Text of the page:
Catch Laff-A-Lympic Fever (All Over Again)

Geek Culture

Image: Warner Home Video/Hanna-Barbera ProductionsImage: Warner Home Video/Hanna-Barbera Productions

Image: Warner Home Video/Hanna-Barbera Productions

I have long been a fan of television spin-offs. But the sad truth of it is for every Laverne & Shirley there’s a Joanie Loves Chachi, and for every Jeffersons a Gloria. Even old school Saturday morning juggernaut Scooby Doo, Where Are You! launched a number of notable (and equally forgettable) offshoots. Interestingly enough, a childhood favorite of mine, Scooby’s All-Star Laff-A-Lympics, has been released by our friends at Warner Home Video just in time for the 2010 Winter Olympics.

Less a proper spinoff than a oddly-conceived Hanna-Barbera mash-up of shows past, the Laff-A-Lympics saw three teams of cartoon contestants vying for gold, silver and bronze medals in a series of unlikely sporting events. Obviously conceived as some bastard offspring of the Olympic Games and Battle of the Network Stars, the show’s original season ran from 1977-1978, with a second half-season leading into ’79.

Though the entire show’s run was a mere 24 episodes, this initial release includes only four. Still, at a $10 price tag the DVD’s 88 minute running time (plus a bonus episode of Shaggy & Scooby-Doo Get a Clue!) seems adequate. It also includes foreign language tracks and subtitles, which is a pleasant surprise for what is essentially a budget release.

The episodes themselves, which take The Scooby Doobies, The Yogi Yahooeys and The Really Rottens everywhere from the Alps to the Sahara, the UK to the southeast Asia, and even into the Florida swamps, sees a string of big name characters (like team captains Scooby and Yogi Bear), second-stringers (Dynomutt and Captain Caveman) and original characters (practically the entire Really Rottens lineup) competing in everything from a skiing competition to a race to photograph the famed Loch Ness Monster. It’s a far cry from a realistic sports outing, but this is seventies-era Hanna-Barbera we’re talking about.

Obviously this is far from the studio’s best work. The picture is presented in the standard aspect ratio – again, this is a seventies relic – with absolutely no visible enhancement. The animation is crude at best, and many of the scenes seem positively plagued with on-screen grime and artifacts.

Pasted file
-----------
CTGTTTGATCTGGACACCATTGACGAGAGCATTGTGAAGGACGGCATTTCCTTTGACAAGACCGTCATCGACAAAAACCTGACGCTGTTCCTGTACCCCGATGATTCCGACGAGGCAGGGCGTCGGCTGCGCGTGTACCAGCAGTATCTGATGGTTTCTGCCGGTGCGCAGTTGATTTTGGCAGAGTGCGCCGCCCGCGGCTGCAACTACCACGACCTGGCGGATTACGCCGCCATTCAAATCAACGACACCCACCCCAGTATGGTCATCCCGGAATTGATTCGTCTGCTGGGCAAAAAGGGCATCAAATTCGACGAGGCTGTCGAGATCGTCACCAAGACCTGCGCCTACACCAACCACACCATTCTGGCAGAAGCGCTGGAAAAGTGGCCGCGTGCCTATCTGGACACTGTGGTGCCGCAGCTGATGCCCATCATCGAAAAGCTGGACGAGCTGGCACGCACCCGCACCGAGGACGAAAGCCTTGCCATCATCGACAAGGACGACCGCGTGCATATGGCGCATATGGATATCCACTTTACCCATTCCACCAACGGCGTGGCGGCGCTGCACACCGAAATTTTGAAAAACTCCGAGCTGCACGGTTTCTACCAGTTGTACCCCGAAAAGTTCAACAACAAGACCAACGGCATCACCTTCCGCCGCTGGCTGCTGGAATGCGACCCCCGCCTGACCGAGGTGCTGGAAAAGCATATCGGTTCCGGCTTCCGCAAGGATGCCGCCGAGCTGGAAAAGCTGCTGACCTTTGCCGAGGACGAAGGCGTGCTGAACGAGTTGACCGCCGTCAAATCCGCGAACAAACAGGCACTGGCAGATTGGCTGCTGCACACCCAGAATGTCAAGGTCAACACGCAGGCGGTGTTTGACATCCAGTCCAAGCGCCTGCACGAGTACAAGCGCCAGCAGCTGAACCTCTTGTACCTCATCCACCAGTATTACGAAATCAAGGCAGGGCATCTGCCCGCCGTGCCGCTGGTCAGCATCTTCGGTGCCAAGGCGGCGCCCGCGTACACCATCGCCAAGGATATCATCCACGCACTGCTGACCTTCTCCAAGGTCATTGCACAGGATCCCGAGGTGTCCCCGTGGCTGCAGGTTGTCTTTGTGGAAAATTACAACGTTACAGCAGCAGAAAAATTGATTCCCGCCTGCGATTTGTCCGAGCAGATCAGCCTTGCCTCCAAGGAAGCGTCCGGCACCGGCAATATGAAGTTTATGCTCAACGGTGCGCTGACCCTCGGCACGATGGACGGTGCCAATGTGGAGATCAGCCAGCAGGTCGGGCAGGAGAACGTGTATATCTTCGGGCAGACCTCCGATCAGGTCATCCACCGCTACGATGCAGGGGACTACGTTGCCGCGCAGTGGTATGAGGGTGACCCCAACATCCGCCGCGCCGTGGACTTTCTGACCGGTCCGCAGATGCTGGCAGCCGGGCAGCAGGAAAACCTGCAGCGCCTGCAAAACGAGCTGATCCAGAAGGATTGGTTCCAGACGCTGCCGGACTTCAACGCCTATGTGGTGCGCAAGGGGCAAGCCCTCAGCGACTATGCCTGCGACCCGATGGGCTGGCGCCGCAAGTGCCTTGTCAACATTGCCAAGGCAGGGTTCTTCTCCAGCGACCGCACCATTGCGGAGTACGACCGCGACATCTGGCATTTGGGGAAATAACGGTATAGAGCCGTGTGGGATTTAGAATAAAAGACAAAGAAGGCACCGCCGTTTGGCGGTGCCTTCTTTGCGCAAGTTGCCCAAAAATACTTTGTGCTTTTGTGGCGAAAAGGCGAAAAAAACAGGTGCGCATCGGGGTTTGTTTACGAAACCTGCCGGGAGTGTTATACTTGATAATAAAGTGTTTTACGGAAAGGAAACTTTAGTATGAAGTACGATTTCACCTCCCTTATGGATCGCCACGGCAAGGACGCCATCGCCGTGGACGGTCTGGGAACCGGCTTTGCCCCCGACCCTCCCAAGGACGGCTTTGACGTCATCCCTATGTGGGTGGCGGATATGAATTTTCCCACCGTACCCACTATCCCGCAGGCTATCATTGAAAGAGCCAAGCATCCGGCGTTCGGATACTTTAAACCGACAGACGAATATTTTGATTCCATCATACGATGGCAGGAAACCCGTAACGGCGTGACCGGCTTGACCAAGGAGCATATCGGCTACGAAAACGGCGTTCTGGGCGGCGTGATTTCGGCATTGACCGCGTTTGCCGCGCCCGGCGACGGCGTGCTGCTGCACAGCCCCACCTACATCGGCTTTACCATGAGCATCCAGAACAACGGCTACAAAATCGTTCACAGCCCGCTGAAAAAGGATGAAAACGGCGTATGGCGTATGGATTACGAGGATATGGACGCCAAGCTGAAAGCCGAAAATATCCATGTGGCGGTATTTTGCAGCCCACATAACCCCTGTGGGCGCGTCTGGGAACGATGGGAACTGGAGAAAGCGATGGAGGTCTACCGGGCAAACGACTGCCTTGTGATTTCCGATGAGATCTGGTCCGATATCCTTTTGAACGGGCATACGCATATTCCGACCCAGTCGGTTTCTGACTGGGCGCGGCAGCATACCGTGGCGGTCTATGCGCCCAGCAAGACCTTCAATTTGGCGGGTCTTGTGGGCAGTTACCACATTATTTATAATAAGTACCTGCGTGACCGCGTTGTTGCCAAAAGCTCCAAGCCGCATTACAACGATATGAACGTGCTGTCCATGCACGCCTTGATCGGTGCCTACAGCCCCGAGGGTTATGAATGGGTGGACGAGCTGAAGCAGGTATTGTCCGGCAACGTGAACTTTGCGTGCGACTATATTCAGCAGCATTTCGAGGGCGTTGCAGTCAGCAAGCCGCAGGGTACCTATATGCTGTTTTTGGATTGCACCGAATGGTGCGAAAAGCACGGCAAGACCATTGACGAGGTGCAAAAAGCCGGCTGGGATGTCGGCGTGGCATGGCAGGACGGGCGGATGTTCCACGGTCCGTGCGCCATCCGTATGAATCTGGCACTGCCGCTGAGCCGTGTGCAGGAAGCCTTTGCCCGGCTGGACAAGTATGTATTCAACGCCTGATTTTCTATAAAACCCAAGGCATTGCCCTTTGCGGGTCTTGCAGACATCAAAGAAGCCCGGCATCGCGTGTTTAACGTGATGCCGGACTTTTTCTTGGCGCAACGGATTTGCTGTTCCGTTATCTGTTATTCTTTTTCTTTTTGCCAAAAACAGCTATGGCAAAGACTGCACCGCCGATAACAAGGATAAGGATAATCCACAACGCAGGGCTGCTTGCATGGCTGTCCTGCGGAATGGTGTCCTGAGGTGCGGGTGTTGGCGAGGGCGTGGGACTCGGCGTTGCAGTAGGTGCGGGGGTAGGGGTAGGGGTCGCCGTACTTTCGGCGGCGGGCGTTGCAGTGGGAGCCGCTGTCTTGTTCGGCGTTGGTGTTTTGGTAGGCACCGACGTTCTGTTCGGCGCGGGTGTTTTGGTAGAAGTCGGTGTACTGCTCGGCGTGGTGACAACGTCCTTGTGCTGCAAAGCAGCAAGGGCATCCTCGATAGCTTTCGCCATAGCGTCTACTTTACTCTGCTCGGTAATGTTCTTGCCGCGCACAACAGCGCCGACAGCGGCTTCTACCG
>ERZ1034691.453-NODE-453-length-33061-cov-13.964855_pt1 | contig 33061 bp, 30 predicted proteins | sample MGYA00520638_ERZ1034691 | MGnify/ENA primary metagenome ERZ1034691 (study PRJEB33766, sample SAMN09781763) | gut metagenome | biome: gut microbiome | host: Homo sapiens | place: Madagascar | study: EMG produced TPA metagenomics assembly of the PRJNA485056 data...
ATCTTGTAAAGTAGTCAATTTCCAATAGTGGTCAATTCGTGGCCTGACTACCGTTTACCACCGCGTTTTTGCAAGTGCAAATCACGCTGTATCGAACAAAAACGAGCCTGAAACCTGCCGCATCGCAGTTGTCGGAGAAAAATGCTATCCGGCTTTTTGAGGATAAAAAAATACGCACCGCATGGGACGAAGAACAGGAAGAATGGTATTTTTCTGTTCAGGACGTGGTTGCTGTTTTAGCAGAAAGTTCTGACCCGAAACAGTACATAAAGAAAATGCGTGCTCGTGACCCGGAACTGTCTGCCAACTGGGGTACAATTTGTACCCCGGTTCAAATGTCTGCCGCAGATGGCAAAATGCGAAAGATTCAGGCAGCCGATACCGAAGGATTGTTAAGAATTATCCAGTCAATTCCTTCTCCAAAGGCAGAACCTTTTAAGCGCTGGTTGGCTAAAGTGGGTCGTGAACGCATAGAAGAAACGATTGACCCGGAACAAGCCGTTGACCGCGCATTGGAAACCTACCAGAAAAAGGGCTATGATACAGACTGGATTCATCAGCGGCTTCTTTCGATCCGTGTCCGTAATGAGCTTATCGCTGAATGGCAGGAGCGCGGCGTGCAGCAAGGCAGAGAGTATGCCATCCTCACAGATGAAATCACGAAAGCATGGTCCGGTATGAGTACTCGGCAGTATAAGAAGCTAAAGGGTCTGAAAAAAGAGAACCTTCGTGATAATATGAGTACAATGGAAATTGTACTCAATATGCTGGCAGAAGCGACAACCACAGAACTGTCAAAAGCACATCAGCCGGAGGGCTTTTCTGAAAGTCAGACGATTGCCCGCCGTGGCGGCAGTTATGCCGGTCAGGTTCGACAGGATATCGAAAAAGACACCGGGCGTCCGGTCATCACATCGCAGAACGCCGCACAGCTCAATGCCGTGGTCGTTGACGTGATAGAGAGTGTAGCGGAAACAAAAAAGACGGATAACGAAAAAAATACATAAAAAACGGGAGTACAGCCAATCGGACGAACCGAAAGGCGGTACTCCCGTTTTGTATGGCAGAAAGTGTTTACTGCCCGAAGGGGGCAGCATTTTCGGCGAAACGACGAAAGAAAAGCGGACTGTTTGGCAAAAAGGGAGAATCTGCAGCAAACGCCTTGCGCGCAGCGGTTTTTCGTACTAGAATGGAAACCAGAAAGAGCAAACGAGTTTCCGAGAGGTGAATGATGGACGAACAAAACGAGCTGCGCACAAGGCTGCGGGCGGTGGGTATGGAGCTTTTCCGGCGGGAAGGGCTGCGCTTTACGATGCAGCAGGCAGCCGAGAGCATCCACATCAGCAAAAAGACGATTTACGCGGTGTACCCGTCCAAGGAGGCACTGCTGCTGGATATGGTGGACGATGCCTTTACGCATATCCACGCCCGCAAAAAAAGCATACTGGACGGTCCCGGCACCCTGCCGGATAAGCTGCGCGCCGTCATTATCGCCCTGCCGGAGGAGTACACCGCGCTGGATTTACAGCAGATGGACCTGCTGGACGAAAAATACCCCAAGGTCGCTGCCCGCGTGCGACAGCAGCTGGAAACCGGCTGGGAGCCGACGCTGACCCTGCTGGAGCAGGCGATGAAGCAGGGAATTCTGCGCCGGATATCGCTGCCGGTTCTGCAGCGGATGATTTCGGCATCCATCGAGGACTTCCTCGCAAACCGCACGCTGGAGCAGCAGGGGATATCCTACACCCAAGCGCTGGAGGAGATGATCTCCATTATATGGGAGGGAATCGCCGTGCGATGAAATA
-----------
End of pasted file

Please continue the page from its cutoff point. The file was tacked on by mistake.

The voice-acting, on the other hand, is pure nostalgic gold. While the writing (and the music) is cheesy and horribly dated, the voices hit very much in the vein of “the original hits by the original artists.” This is especially true with regard to the series’ true stars, color commentators Snagglepuss and Mildew Wolf. Sure, by this point Mildew was voiced by John Stephenson, but he’s doing his very best Paul Lynde impression, so I award him full points.

Admittedly, the episodes are ridiculously formulaic, with the Doobies or Yahooeys always winning after the sinister machinations of the Rottens (headed up by Muttley and Dick Dastardly analogues Mumbly and the Dread Barron) are uncovered via instant replay and the show certainly never looks as good as any of Hanna-Barbera’s genuine cartoon classics, but it’s an amazing kaleidoscope window into the fast-food childhood that was the life of the seventies geekling.

Despite ample servings of cringe-worthy moments and endlessly recycled background cells, Scooby’s All Star Laff-A-Lympics, Vol. 1 netted multiple viewings by both me and my kids. It’s an easy recommendation for the Boomerang set, fans of retro kitsch and anyone who was raised in the preternatural glow of the cathode-ray tube.

It’s an odd cultural artifact from a bygone era where bell-bottoms were acceptable sportswear and everyone had a crew of teenage sidekicks. It definitely doesn’t bring home the gold, but it’s a solid enough showing for silver.

WIRED: low price-point, a splash of bonus material, retro-charm, huge cast of Hanna-Barbera characters, guest appearances from cartoon greats like (an apparently time-displaced) Fred Flintstone

TIRED: includes only four original episodes, questionable image quality, the stigma of actually owning something as dated as Scooby’s All-Star Laff-A-Lympics

Review material provided by Warner Bros Home Entertainment Group

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